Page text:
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2017-09-11 ...
  • September 11-12, 2017 (8:30 a.m. - 4:30 p.m.) - Troy, Michigan
Training / Education Classroom Seminars
Meeting the requirements of heavy-duty engine emissions regulations is a challenge for all engine manufacturers. Since the introduction of Exhaust Gas Recirculation (EGR) in medium and heavy-duty diesel engines, these systems have become more sophisticated and tightly integrated with emission control systems. This 2-day seminar will explore the advantages and disadvantages of EGR and the most effective implementation of various EGR systems. This seminar will begin by defining EGR and why it is used in diesel engines, along with an explanation of the mechanisms by which EGR is able to reduce NOx.
2017-05-15 ...
  • May 15-17, 2017 (8:30 a.m. - 4:30 p.m.) - Troy, Michigan
  • December 18-20, 2017 (8:30 a.m. - 4:30 p.m.) - Troy, Michigan
Training / Education Classroom Seminars
Public awareness regarding pollutants and their adverse health effects has created an urgent need for engineers to better understand the combustion process as well as the pollutants formed as by-products of that process. To effectively contribute to emission control strategies and design and develop emission control systems and components, a good understanding of the physical and mathematical principles of the combustion process is necessary. This seminar will bring issues related to combustion and emissions "down to earth," relying less on mathematical terms and more on physical explanations and analogies.
2017-04-18 ...
  • April 18-24, 2017 (3 Sessions) - Live Online
Training / Education Online Web Seminars
Lean burn engines (diesel and GDI) boast higher fuel economy and cleaner emissions than conventionally tuned engines while producing equivalent power. They employ higher combustion chamber compression ratios, significant air intake swirl and precise lean-metered direct fuel injection. The downfall of lean-burn technology, however, is increased exhaust NOx emissions (due to higher heat and cylinder pressure) and a somewhat narrower RPM power-band (due to slower burn rates of lean mixtures). Removal of NOx from exhausts is a critical need for emission standards and ambient ozone requirements.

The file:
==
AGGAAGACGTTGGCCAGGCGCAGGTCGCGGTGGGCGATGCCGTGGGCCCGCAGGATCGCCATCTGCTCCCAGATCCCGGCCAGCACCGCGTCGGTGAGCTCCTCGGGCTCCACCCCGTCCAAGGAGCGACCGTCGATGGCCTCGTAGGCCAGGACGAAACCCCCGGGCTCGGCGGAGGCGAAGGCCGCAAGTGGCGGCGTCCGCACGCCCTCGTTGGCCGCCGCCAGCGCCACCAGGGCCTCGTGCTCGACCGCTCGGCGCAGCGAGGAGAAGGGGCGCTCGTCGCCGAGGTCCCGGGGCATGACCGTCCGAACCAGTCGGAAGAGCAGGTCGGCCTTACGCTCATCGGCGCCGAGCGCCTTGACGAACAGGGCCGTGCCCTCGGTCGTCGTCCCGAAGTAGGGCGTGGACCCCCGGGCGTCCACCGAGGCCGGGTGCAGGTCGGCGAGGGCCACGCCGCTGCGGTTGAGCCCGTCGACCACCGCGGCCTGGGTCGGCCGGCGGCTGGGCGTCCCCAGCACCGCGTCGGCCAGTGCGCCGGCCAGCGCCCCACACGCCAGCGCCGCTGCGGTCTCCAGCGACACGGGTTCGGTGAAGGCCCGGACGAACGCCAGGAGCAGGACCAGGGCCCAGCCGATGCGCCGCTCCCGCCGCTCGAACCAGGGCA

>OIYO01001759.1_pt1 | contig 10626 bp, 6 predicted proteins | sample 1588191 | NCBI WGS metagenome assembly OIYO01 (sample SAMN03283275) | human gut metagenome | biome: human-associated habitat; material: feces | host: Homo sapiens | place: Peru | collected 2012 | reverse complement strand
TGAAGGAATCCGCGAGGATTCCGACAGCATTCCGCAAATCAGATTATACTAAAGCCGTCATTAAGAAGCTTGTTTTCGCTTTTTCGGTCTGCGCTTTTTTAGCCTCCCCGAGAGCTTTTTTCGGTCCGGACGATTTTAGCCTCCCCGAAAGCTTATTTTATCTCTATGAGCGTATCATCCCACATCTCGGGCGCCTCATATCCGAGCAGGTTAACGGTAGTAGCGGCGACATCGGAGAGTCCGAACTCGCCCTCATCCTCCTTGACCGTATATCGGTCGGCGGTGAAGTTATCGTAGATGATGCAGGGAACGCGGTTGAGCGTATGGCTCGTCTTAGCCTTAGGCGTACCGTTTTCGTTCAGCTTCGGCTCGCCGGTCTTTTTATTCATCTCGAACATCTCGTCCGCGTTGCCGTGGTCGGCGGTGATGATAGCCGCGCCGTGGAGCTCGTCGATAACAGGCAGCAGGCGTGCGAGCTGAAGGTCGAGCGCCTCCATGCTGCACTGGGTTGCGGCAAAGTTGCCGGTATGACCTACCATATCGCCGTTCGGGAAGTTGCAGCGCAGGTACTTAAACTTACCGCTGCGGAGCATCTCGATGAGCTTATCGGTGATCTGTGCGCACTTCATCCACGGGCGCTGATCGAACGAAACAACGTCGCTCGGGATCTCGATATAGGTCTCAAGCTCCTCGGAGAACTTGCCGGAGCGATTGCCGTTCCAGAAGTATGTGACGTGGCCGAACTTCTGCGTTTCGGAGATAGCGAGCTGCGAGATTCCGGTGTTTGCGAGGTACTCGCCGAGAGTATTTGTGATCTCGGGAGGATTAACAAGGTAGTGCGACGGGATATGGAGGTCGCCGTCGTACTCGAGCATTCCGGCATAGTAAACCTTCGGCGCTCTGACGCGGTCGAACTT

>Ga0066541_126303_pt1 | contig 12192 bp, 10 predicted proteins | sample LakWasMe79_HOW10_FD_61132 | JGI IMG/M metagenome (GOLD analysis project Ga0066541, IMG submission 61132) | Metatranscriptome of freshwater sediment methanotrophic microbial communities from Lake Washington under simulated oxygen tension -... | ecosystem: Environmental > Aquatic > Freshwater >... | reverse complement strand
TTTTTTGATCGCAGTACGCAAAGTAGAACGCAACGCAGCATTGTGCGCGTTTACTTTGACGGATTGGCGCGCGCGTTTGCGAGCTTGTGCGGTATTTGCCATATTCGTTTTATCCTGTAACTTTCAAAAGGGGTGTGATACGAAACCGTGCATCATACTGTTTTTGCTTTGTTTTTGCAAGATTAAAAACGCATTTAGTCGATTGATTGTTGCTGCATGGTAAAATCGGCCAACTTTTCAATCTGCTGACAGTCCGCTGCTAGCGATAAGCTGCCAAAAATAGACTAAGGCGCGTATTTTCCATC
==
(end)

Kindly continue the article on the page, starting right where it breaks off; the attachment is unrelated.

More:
2017-04-07 ...
  • April 7, 2017 (8:30 a.m. - 4:30 p.m.) - Detroit, Michigan
  • October 6, 2017 (8:30 a.m. - 4:30 p.m.) - Troy, Michigan
Training / Education Classroom Seminars
Designing more efficient and robust emission control components and exhaust systems results in more efficient performance, reduced backpressure and fuel penalty, and higher conversion efficiency. This course will help you to understand the motion of exhaust flow in both gasoline and diesel emission control components including flow-through and wall-flow devices such as catalytic converters, NOx adsorbers, diesel oxidation catalysts, diesel particulate filters as well as flow through the overall exhaust system.
2017-04-06
Event
Papers are invited for this session on the general topics of combustion engine gaseous emissions (regulated and non-regulated). This includes papers discussing well-to-wheels CO2 production for alternative technologies, fuel economy and all greenhouse gas emission research with their primary focus on engine, emissions, fuels, control or related components or sub-components within. It also includes hydrocarbon species and specific NOx species production over aftertreatment devices as a result of changes in fuel specification and the inclusion of bio-derived components and consideration of secondary emissions production (slip) as a result of aftertreatment. (Papers focusing on vehicle-system approach on fuel economy should be directed to PFL370.)